Reputation matters more to the success of law firms than for most other industries. Securing it reasonably and cost-effectively requires that law firms have a robust cyber strategy.
Cybersecurity of Large & Small Law Firms: Big Must get Small, Small Must get Big
Small law firms have limited resources; they might never know they'd been breached. Their security through obscurity is diminished with high-visibility cases. To better mitigate risks, they should form collectives with others to buy high quality managed services to administer and secure all of their IT; the small must get big.
Large law firms have resources to implement sound cybersecurity practices. They can also waste a lot too. Like all other industries, enterprise cyber spending has increased year after year for years, yet the breaches continue. The reason for this is that they are embracing the wrong strategy or paradigm.
Cybersecurity Strategy for Large Law Firms: Follow the Money
Roughly 70% of successful enterprise breaches began at an endpoint. Look at your resource allocations in terms of endpoints:
● Prevent (before compromise)
● Detect (after compromise)
Most of your tool and labor spending is in layers of different tools, teams, and processes detecting intrusions after an endpoint has been compromised. Your EDR or Behavior Analytics agents on the same endpoint rely ever more on post-compromise detection. Your network IDS, SIEM, and other tools enable legions of your analysts to monitor and investigate alerts after one or more endpoints are compromised. Adding more tools, specialists, and workflows increase the costs and effort required to operate as a system. The costs of each of these 'pieces' depend on what happens at the endpoint. Your numbers will show you that the value of an ounce of prevention exceeds that of a pound of 'detect and react.'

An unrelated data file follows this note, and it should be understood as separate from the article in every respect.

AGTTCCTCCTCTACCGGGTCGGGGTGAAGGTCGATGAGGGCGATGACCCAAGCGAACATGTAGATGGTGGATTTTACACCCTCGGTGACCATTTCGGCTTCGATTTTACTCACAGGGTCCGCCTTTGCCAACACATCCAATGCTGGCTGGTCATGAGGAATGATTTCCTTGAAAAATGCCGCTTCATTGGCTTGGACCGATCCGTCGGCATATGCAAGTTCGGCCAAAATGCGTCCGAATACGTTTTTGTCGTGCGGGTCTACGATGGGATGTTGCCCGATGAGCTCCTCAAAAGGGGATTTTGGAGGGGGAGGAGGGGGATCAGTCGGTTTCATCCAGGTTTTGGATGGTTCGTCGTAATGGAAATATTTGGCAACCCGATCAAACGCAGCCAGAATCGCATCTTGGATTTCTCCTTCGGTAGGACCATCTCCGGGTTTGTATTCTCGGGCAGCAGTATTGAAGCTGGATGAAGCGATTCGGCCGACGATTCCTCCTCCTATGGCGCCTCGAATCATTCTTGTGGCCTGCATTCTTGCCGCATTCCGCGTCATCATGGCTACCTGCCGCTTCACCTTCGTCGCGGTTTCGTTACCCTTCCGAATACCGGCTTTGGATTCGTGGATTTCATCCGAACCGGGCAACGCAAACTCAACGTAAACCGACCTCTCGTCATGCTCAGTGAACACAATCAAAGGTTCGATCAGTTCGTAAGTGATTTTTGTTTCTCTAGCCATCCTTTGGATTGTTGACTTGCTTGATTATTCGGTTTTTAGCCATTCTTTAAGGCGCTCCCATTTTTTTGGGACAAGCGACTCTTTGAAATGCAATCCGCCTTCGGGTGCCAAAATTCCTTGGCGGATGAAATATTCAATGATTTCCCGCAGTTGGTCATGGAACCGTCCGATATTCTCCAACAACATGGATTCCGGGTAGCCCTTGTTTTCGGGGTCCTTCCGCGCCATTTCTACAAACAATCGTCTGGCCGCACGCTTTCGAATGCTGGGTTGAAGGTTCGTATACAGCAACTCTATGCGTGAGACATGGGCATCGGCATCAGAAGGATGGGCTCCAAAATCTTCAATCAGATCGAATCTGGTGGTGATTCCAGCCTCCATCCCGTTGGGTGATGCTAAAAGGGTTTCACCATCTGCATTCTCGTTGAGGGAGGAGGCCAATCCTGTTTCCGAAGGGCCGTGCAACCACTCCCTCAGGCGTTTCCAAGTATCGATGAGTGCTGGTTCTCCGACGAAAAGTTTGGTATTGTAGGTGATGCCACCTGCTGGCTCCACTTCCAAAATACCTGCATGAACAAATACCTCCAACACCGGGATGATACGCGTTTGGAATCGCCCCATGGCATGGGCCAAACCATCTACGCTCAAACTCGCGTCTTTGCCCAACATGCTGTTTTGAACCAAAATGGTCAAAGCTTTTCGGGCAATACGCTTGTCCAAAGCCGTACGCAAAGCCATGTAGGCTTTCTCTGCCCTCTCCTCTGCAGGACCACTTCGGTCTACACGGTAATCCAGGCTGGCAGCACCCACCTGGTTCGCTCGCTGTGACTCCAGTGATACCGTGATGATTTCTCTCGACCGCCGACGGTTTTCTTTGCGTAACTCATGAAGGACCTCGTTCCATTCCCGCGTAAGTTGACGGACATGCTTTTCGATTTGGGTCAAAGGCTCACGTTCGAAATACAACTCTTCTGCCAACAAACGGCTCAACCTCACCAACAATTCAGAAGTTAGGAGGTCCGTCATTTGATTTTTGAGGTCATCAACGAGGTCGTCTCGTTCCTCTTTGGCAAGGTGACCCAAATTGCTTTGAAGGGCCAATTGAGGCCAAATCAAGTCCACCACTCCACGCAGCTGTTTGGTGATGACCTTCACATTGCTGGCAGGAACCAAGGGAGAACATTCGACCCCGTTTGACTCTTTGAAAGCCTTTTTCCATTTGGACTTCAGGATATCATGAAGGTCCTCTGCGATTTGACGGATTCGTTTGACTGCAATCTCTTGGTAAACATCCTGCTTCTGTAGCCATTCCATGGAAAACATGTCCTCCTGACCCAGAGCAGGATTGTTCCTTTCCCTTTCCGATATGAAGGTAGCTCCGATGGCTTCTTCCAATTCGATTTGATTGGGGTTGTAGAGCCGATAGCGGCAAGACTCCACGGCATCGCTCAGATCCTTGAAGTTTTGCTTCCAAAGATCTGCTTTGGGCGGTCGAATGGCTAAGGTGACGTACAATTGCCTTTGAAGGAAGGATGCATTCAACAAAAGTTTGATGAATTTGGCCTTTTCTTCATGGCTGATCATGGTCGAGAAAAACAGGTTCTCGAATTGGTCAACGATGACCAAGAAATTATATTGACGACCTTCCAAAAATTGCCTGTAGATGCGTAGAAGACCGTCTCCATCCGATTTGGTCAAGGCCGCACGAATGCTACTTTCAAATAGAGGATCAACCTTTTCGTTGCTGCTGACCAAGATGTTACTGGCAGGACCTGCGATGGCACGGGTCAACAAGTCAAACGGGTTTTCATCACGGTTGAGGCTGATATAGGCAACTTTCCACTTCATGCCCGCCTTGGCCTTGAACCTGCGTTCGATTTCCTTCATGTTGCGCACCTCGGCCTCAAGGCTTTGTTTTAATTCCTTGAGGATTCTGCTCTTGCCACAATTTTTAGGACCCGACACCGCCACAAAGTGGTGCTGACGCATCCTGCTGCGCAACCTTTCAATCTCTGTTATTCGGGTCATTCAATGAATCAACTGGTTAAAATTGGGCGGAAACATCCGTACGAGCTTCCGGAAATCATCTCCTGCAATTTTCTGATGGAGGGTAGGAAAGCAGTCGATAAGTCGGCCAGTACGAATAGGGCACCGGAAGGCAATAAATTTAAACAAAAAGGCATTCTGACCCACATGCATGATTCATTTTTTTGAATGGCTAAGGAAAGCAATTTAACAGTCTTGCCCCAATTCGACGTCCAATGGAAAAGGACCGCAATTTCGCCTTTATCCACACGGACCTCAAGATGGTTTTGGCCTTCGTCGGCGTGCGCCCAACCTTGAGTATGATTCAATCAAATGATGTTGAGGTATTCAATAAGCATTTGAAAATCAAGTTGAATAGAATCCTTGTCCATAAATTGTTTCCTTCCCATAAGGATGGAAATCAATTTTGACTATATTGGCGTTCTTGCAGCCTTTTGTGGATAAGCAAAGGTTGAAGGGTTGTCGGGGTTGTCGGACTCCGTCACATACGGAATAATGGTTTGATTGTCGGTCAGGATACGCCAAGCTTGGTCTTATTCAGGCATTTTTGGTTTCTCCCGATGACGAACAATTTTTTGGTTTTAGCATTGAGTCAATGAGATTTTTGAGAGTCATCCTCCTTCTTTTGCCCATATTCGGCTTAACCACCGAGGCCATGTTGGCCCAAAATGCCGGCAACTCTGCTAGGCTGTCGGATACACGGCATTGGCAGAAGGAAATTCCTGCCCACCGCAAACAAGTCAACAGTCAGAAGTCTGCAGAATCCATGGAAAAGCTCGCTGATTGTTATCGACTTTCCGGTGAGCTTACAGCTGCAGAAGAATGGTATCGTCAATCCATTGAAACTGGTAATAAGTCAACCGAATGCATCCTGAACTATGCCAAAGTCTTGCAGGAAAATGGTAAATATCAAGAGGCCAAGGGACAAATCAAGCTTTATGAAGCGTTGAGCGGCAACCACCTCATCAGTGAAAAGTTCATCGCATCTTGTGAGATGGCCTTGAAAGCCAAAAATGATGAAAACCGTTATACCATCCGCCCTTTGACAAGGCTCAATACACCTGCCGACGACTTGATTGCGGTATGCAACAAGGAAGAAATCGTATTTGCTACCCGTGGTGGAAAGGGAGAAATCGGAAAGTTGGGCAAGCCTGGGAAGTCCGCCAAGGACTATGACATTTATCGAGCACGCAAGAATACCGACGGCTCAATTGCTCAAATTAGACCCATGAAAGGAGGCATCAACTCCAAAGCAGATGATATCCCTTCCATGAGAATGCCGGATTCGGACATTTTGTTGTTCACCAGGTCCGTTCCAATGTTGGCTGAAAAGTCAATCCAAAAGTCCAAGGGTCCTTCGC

Cybersecurity Malpractice: Don't Worry, Be "Reasonable"
Generally, law firms need to be able to show that they took "reasonable" measures to avoid a breach when one occurs. The courts don't want to second-guess the business decisions of what a law firm must do to protect it and its clients' interests. Compliance or non-compliance with industry standards ultimately demands that the court do just that. Plaintiffs are at a disadvantage because they must show that the law firm acted in bad faith when it came to protecting client information. Non-compliance with some standards alone does not amount to "bad faith." Law firms need only demonstrate they made "reasonable" efforts to secure client information.
But Reputation is Not "Reasonable": Risk-based Prioritization should be "Personal"
Your law firm is at far greater risk from a lost reputation than from cyber breach litigation. Client information possessed by law firms can be extremely personal. After people laugh at the humiliating revelations of an individual, they imagine what the same might hold for them if a law firm breach exposed their secrets. The human mind is associative. The name of a breached law firm can be emotionally anchored in a person's memory. Reputation is everything.